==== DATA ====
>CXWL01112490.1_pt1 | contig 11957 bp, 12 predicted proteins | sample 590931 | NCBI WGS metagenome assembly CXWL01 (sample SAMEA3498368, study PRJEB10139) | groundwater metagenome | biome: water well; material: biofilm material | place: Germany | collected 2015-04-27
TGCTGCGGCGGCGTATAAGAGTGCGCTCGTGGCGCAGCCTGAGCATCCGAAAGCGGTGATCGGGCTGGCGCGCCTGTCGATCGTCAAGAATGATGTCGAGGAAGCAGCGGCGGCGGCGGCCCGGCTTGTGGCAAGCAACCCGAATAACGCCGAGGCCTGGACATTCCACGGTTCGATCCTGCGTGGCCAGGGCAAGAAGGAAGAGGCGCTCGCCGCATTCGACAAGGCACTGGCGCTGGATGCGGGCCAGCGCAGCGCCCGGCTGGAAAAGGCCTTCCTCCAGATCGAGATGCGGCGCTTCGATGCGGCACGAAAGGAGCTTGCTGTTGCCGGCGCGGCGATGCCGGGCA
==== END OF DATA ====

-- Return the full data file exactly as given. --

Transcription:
>CXWL01112490.1_pt1 | contig 11957 bp, 12 predicted proteins | sample 590931 | NCBI WGS metagenome assembly CXWL01 (sample SAMEA3498368, study PRJEB10139) | groundwater metagenome | biome: water well; material: biofilm material | place: Germany | collected 2015-04-27
TGCTGCGGCGGCGTATAAGAGTGCGCTCGTGGCGCAGCCTGAGCATCCGAAAGCGGTGATCGGGCTGGCGCGCCTGTCGATCGTCAAGAATGATGTCGAGGAAGCAGCGGCGGCGGCGGCCCGGCTTGTGGCAAGCAACCCGAATAACGCCGAGGCCTGGACATTCCACGGTTCGATCCTGCGTGGCCAGGGCAAGAAGGAAGAGGCGCTCGCCGCATTCGACAAGGCACTGGCGCTGGATGCGGGCCAGCGCAGCGCCCGGCTGGAAAAGGCCTTCCTCCAGATCGAGATGCGGCGCTTCGATGCGGCACGAAAGGAGCTTGCTGTTGCCGGCGCGGCGATGCCGGGCA